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OCD Obsessive Compulsive Disorder


Obsessive-compulsive disorder (OCD) is an extremely common anxiety disorder that impacts millions of people every year. Most estimates indicate that around two to three percent of people have to deal with OCD in some shape or form over the course of their lives; however, some estimates point to as much as five percent of the population encountering the condition at some point over the course of their lives.

While OCD is not curable at the present time, countless treatment options exist for dealing with it in a manageable, legitimate manner. By properly educating one’s self on what choices are available and what the pluses and negatives of those choices are, sufferers can make the right decisions for themselves and lead relatively normal lives despite their condition.

Although there are many recognized treatment options for OCD, the two most well-known ones are psychotherapy and medication.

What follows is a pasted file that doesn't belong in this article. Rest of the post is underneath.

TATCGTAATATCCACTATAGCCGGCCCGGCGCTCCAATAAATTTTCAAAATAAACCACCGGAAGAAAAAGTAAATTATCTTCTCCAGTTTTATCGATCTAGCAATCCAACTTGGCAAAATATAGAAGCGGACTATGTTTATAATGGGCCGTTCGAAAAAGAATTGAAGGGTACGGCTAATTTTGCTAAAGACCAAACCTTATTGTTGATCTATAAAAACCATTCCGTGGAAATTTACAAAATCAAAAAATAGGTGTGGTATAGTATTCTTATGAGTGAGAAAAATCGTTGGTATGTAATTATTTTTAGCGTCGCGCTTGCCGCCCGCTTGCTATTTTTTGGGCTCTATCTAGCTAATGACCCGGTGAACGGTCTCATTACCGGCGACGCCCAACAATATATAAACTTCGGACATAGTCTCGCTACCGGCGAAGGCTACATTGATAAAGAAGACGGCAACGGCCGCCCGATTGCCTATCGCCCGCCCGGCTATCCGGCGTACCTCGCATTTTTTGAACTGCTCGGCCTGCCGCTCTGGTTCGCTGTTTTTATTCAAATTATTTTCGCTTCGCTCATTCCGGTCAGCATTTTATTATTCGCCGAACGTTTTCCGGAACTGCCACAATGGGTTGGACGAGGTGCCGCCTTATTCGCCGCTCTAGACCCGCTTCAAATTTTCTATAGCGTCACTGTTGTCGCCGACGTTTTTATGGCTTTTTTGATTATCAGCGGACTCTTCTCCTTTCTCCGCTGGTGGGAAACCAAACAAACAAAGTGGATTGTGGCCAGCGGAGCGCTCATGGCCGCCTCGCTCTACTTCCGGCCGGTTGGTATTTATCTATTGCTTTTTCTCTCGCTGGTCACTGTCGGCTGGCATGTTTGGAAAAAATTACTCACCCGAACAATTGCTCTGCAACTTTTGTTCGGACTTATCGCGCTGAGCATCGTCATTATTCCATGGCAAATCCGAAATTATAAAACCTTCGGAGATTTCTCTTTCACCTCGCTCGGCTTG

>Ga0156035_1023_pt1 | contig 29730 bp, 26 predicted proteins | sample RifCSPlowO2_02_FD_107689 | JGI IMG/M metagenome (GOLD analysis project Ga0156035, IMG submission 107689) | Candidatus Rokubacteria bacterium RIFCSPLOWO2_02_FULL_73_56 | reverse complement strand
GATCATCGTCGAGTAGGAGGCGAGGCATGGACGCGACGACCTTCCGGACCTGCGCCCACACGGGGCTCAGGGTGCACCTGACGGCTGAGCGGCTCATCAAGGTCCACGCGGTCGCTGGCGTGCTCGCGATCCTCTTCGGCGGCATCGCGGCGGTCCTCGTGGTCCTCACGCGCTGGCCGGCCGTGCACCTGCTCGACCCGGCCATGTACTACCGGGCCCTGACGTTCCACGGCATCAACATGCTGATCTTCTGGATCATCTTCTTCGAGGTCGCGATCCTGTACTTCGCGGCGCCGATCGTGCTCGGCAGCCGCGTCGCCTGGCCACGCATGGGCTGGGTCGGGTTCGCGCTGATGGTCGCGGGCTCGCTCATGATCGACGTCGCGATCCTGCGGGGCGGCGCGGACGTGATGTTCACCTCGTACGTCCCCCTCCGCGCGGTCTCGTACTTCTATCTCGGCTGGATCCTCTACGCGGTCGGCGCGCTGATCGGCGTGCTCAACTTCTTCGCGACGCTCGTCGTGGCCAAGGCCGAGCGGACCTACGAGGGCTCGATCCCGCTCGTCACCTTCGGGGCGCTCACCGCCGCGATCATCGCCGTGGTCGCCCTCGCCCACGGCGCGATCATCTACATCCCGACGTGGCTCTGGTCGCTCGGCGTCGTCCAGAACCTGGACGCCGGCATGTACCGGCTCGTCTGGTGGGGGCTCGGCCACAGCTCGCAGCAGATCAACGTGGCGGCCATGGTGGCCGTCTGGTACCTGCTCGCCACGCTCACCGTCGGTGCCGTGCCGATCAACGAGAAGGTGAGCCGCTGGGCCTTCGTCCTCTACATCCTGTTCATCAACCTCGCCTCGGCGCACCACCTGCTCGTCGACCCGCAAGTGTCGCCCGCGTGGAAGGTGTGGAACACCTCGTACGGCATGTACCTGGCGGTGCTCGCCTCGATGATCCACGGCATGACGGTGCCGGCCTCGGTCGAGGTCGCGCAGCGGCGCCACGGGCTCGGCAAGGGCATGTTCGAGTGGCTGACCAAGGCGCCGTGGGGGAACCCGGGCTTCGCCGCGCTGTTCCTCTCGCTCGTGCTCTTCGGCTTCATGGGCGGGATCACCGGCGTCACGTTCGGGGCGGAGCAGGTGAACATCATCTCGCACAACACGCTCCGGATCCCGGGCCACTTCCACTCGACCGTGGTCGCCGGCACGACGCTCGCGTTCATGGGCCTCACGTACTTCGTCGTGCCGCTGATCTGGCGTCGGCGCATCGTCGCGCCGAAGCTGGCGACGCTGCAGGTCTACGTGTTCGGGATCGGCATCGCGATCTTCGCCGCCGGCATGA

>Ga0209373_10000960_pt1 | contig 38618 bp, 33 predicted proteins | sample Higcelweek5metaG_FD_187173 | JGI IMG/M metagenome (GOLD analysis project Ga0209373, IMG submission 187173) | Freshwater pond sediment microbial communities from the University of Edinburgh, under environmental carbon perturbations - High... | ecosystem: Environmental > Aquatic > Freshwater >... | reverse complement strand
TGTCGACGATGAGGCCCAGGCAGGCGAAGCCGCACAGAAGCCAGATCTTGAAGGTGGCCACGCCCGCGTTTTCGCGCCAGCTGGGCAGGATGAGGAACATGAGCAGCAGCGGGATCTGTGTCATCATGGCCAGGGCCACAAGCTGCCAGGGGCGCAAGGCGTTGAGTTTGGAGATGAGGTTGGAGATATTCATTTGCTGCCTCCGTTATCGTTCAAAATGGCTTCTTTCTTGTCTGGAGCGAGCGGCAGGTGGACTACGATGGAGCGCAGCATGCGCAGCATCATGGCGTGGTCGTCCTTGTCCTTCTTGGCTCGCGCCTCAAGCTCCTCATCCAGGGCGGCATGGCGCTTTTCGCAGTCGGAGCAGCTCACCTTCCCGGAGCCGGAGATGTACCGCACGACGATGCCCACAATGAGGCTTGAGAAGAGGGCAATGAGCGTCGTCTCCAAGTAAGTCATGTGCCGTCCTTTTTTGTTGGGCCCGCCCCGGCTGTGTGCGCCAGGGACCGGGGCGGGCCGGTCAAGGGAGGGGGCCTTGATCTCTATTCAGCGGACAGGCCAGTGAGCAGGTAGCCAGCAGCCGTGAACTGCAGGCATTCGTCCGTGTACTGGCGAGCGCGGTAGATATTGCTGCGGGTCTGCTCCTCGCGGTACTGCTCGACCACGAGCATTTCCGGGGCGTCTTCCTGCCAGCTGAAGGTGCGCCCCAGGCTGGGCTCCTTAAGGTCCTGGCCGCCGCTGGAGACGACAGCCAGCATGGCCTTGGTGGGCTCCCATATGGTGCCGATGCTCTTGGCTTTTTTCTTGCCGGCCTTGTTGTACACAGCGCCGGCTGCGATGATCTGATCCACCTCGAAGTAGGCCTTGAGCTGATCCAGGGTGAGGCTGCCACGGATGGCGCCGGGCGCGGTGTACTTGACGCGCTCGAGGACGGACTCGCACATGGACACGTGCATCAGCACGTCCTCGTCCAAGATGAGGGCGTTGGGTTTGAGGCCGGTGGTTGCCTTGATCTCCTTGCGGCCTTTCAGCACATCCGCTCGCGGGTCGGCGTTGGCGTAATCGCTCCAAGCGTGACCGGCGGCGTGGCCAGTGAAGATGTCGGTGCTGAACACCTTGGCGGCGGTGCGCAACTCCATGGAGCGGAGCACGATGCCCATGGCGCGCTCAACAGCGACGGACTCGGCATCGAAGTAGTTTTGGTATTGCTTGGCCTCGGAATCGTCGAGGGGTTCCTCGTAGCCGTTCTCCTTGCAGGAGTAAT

The most recognizable psychotherapeutically utilized treatment option is cognitive behavioral therapy (CBT). This process, fundamentally, is centered on adjusting the thought processes of sufferers so as to make sure their ideas and emotions aren’t as severely impacted by the rituals and compulsions that can dominate so much of their days.

The best-known CBT approach is exposure and response prevention, which features slowly but surely exposing the sufferer to objects that they fear, until they become comfortable with them. There is no specific amount of time for how long this can last, but studies show that this tends to work moreso over the long term than the short term.

On the other hand, medicinal options also exist for people who want a speedier, more efficient means of treating the disorder. As per The Food and Drug Administration, approved medicinal options that are used to treat OCD include, but aren’t limited to: Anafranil, Luvox, Prozac, Paxil, Pexeva and Zoloft. That being said, other medications do exist and can be effective, so it is important to consult with a physician if this is the route that a given sufferer decides is best for them.

Again, both of these methods of dealing with OCD come with their own sets of positives and negatives, so whichever one a given person chooses depends largely on what they hope to get out of the treatment.

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